The above seems to have become a cliché for people who have retired or been made redundant where their pension income is inadequate. For someone who has had a highly skilled position, having to take a part-time unskilled job to make ends meet can be humiliating at best or worrying at worst. Income when we cease work, can come from pension benefits which will provide an income or from capital or assets which will generate an income. Examples of the former include pensions you have earned in employment or taken out yourself while in self-employment, while the latter could include buy-to-let properties, the value of your business or an investment portfolio. To be able to have a “pension” i.e. an income you get without having to work, does not always mean having a pension scheme or policy – other assets which can generate an income can serve just as well. By far the most common problem with people at retirement age is that the fund or value of assets that could generate an income, is way too small.
The average Prudential pension plan when it matures is between £40,000 and £50,000 which for a male aged 65 will yield a level annuity of between £3,700 and £3,300 a year depending on where you buy the annuity from. Amazingly, 46 per cent of people did not know that you could shop around for the best annuity rate, something called the Open Market Option in a recent survey of 800 people by insurer Skandia Life. A level pension annuity is fine for a while but not good if inflation takes off again. If you want escalating annuity income of say, 2.5 per cent a year, the starting annuity income amount will drop to between £2,814 and £2,883 a year which will take over 10 years to catch up the level income figure and longer than that if you allow for inflation as well.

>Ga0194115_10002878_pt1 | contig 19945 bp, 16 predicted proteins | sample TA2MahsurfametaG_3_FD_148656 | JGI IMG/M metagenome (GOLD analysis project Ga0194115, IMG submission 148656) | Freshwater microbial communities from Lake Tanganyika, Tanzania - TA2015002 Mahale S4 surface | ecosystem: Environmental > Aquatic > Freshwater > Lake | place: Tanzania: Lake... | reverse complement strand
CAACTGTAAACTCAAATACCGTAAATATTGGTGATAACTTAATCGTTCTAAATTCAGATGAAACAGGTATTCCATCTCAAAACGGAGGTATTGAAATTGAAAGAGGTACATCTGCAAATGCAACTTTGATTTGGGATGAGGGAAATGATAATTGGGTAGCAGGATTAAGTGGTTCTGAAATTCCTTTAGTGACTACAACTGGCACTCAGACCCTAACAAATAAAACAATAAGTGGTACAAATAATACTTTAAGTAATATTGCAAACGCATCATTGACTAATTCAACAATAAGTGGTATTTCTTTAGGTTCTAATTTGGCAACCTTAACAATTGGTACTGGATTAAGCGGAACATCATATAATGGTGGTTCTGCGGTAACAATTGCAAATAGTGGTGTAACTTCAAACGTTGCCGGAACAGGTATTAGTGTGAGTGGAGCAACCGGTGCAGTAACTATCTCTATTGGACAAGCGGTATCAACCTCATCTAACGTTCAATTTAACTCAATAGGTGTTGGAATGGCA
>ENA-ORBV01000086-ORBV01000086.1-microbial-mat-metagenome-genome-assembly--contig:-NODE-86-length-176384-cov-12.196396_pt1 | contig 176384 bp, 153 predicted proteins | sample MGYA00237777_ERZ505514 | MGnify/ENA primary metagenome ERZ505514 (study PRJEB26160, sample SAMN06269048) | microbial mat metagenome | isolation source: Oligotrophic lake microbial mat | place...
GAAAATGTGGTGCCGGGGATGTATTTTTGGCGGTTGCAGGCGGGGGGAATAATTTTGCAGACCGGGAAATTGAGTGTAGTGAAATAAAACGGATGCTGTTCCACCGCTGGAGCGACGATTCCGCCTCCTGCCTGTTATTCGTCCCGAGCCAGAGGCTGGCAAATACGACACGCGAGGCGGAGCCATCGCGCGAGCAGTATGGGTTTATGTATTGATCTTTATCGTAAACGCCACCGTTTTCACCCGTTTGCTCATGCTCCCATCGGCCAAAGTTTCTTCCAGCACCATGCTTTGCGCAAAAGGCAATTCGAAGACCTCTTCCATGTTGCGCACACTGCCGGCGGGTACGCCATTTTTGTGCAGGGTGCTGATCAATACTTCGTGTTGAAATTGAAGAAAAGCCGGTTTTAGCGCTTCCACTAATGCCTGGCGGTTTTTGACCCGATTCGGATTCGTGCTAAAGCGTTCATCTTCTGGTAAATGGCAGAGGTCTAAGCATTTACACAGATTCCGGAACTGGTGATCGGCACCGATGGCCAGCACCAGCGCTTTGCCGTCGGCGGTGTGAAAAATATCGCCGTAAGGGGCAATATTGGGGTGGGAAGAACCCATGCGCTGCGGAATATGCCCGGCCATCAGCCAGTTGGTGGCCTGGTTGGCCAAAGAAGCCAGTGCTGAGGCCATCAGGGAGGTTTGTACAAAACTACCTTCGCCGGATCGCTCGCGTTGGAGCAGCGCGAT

To repeat what seems to becoming my mantra here, there is no point in having a small pension as per my earlier blog http://www.georgeemsden.co.uk/?p=17 which has a link to a pension calculator.
As an antidote to the Beast of Pensions, last Sunday was spent at Harley Street at a Beauty event organised by a lady Masons Lodge. Thinking I might learn a little about lady masonry, instead I find myself at a whole day seminar on the latest beauty treatments where I am the token male apart from three male doctors. Subjects included the latest fillers which are not permanent as these are safer apparently but of course need to be “topped up” after 6, 8 or 12 months. Demos were being done on a couch while the next speaker was doing their presentation. Apart from one which involved infra-red treatment delivered by what could have a been a three head razor, the fillers – first one side, then the other – were administered by injection into the cheeks in several places without any anaesthetic and and without any sign of discomfort. Sometimes blood was drawn, but this was calmly wiped away by the nurse and the needle was stuck in somewhere else. There was no shortage of volunteers for this stuff either.
Most popular, was a talk on detecting breast cancer with themography instead of mammograms.
The latter did not come out very well in the comparison. Their detection error rate seems to be about 30 per cent, each mammogram increases the chances of getting cancer by about one per cent, the nodes that are detected are relatively large by the time they are picked up and the whole process involves compression which can be very uncomfortable.
For avoiding cancer generally and staying healthy, more general advice included: eating raw or steamed brassicas e.g. cauliflower & broccoli (boiled is OK if you drink the water); cancers love sugar and the best place for a microwave is…….in the skip.
Last but by no means least, my hosts very kindly sat me next to the lady Grand Master. Having been under the impression that lady masonry was a product of women’s lib, it was a surprise to learn that lady masons have been around since Edwardian times with the first UK lodge in 1913. Now there are 14 lodges in London, 3 in the Isle of Man, a new one in Gibraltar and other countries too.
STOP PRESS: in2 Consulting has just published a client newsletter Financial Focus with articles on: Offshore investing, changes in PEP and ISA rules, estate planning, student debt and investor protection. If you would like a complimentary copy, please e-mail me and I will send it to you as a .pdf file.